Monday, March 10, 2008

I do not think it means what you think it means

A reviewer used the word "interstitiality" in a review the other day, and our lovely copyeditor flagged it: "Readers will know what this means? (Awfully academic word.) Or are following descriptions sufficient explanation?" The review goes on to describe one story as "equal parts fantasy, coming-of-age tale and unconventional ghost story" and says another "wraps social commentary in sardonic science fiction".

Am I too steeped in criticism? Is "interstitiality" an obscure term that will confound our readers, who do after all work in publishing and bookbuying and presumably stay hip to current subgenres and trends? Or is it a perfectly useful and appropriate word, especially with the added context?

While I'm on the topic, today's blog post over at Notes from the Bookroom inaugurates International Reviewer Appreciation Day, March 21st. In the reviews section, we have reviews of The Inhabitant's The Great Romance, John C. Wright's Null-A Continuum, Brian Lumley's Haggopian and Other Stories, Ken Rand's Pax Dakota, and Melissa Melinda Snodgrass's The Edge of Reason, as well as a review of Jacquelyn Frank's Damien: The Nightwalkers in the mass market section and the suspiciously genre-esque Promise of the Wolves by Dorothy Hearst in the fiction section.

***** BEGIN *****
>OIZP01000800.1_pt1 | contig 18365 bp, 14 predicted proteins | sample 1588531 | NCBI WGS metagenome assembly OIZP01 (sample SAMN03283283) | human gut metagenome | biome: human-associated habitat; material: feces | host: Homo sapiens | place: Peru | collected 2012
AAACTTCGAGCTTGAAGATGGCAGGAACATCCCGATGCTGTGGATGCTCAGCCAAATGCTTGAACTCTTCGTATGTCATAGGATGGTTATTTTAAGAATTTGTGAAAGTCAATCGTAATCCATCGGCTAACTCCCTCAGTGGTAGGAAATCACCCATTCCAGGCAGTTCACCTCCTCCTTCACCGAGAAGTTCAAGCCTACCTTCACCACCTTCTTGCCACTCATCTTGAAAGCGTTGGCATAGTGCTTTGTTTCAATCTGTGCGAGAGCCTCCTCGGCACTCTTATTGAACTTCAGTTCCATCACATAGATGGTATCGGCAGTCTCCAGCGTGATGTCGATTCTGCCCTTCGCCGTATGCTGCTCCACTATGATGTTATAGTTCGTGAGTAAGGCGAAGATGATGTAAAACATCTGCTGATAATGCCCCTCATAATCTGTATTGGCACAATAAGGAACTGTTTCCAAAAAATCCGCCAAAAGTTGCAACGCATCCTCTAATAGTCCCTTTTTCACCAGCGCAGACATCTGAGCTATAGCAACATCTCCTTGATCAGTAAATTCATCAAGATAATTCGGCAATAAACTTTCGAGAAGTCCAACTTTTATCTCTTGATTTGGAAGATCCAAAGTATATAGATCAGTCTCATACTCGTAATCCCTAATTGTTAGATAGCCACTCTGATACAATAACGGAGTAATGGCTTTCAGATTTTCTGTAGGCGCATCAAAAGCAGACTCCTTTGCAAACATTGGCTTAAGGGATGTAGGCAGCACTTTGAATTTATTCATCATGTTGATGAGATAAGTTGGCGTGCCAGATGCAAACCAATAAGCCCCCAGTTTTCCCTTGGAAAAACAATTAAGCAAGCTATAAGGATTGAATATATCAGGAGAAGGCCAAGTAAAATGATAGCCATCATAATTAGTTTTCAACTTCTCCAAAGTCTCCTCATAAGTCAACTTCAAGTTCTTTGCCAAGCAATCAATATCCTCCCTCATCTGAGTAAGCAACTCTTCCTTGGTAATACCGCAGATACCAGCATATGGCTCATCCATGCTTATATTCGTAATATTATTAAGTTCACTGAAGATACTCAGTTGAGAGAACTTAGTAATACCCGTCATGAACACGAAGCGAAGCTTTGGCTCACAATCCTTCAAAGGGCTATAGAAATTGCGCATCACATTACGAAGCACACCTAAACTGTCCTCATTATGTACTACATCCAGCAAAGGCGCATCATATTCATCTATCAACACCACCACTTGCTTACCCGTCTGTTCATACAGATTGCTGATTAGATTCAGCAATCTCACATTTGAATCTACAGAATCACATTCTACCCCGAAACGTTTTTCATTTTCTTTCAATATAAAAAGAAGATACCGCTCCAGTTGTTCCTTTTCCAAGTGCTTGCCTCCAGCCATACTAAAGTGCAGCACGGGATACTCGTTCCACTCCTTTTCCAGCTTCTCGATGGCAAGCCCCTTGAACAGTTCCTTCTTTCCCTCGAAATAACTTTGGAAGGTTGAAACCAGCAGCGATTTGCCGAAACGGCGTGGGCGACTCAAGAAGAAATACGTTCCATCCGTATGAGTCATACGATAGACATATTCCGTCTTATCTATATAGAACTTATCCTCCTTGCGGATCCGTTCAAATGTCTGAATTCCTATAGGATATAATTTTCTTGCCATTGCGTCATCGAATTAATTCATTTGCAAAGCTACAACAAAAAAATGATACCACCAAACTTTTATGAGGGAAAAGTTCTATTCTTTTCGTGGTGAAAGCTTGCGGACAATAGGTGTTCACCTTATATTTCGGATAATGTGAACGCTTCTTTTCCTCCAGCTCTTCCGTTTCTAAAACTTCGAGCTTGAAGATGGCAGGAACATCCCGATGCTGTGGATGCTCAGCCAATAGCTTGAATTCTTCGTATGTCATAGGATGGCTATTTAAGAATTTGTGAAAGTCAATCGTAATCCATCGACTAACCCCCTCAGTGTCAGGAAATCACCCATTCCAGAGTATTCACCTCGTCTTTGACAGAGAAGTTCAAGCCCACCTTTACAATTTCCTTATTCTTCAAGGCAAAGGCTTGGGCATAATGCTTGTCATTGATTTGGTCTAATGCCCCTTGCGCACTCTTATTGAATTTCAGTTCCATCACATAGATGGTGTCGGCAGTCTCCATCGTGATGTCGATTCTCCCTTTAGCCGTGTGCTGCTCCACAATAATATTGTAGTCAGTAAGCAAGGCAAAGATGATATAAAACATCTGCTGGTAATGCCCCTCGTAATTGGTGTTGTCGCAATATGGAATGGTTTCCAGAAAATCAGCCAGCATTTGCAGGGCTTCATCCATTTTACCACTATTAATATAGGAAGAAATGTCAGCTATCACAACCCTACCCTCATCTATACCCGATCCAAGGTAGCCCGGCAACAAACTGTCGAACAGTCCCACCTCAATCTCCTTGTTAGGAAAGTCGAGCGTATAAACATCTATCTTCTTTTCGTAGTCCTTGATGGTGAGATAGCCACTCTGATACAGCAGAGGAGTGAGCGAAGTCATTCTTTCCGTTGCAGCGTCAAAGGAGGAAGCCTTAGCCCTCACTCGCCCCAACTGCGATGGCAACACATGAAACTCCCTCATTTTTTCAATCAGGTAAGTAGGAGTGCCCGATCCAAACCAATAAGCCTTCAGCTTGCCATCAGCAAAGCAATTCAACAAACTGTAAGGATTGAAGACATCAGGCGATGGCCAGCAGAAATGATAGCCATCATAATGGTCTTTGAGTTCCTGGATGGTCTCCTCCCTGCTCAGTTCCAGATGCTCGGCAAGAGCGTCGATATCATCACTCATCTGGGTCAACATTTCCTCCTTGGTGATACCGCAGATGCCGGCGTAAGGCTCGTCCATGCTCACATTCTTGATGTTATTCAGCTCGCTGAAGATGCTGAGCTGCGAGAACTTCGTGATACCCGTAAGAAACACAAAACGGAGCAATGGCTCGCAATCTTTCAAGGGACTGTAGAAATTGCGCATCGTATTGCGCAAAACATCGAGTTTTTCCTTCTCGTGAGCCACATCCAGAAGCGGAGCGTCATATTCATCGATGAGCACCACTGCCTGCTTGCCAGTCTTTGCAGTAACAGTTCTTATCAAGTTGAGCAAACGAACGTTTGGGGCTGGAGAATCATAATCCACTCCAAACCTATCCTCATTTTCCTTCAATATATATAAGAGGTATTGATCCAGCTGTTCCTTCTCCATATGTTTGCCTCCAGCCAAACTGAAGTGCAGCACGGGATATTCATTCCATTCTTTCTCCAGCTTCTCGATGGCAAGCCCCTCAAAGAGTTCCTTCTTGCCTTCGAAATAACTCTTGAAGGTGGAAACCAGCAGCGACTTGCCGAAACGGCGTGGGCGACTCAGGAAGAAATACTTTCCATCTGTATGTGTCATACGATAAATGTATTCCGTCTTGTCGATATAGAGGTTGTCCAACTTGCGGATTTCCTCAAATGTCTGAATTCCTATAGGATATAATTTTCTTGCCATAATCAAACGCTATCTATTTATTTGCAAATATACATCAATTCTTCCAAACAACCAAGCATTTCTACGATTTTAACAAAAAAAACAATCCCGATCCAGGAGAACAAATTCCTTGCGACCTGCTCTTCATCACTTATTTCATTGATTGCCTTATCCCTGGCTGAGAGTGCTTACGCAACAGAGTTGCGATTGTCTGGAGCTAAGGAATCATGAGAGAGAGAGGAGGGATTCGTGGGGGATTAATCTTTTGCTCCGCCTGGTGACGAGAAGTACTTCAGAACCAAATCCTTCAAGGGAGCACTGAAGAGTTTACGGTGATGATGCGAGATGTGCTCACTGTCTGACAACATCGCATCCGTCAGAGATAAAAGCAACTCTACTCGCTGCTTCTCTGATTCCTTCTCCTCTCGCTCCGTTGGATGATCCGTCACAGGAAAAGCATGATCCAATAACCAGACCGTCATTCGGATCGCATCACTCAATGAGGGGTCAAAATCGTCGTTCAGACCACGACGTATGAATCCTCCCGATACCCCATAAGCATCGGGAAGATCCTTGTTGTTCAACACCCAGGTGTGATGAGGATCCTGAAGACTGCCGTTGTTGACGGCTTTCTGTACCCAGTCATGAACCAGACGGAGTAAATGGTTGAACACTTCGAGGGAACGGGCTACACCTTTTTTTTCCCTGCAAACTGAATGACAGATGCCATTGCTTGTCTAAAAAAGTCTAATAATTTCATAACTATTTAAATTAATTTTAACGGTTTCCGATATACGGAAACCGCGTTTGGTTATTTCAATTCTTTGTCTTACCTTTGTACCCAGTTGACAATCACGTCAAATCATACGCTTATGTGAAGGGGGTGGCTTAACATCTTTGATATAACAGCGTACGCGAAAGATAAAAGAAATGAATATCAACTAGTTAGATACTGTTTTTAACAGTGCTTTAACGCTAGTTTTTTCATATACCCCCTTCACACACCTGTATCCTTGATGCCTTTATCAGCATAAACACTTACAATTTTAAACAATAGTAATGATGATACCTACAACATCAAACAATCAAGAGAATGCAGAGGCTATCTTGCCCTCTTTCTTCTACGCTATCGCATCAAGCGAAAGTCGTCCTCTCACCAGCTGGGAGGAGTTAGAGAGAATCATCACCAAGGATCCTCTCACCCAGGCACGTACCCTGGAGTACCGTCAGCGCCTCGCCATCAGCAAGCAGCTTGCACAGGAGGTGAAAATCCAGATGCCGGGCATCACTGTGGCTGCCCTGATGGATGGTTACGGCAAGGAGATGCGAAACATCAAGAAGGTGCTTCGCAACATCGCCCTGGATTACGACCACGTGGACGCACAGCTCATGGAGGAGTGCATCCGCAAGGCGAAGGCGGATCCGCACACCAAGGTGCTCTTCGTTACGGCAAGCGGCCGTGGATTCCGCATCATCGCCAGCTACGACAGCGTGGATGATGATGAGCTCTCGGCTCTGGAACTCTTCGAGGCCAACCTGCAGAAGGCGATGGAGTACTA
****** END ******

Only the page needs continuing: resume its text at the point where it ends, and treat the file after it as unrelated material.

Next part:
Friday, March 7, 2008

Reviewers wanted

The PW YA/children's reviews editor mentioned to me that she could use a few new reviewers, and I said I knew lots of people who would probably be delighted to apply. If you think that sounds like fun, please email the following to with "Children's/YA reviewer application" in the subject line:

1) A sample review in PW style, preferably of a recent children's or YA book we haven't reviewed.
2) A list of your favorite contemporary children's and/or YA authors: that is to say, show your knowledge of who's writing and getting published right now. That section covers everything from board books to novels for teens, so anything in there is fine.
3) A very brief bio, if you want to include one. Prior reviewing or professional writing experience isn't necessary.

I'm sure more people will apply than she can use, but she said she'd be thrilled to have names on file. I have no idea what the payscale is. We usually expect a book to be read and reviewed within two weeks of receipt. U.S. residents only, please, as international shipping is prohibitively expensive. Feel free to pass this along to anyone you know who might be interested. No deadline.

Monday, March 3, 2008

Monday roundup

I've got a new post up at Notes from the Bookroom, wherein I assert that not all publicists are a bunch of idiots.

Reviewed in this week's PW: Robert Silverberg's Something Wild is Loose, Eric Brown's Kethani, Alan Campbell's Iron Angel, John Farris's Avenging Fury, and Lois McMaster Bujold's Passage, as well as Graham Masterton's The 5th Witch in the mass market section.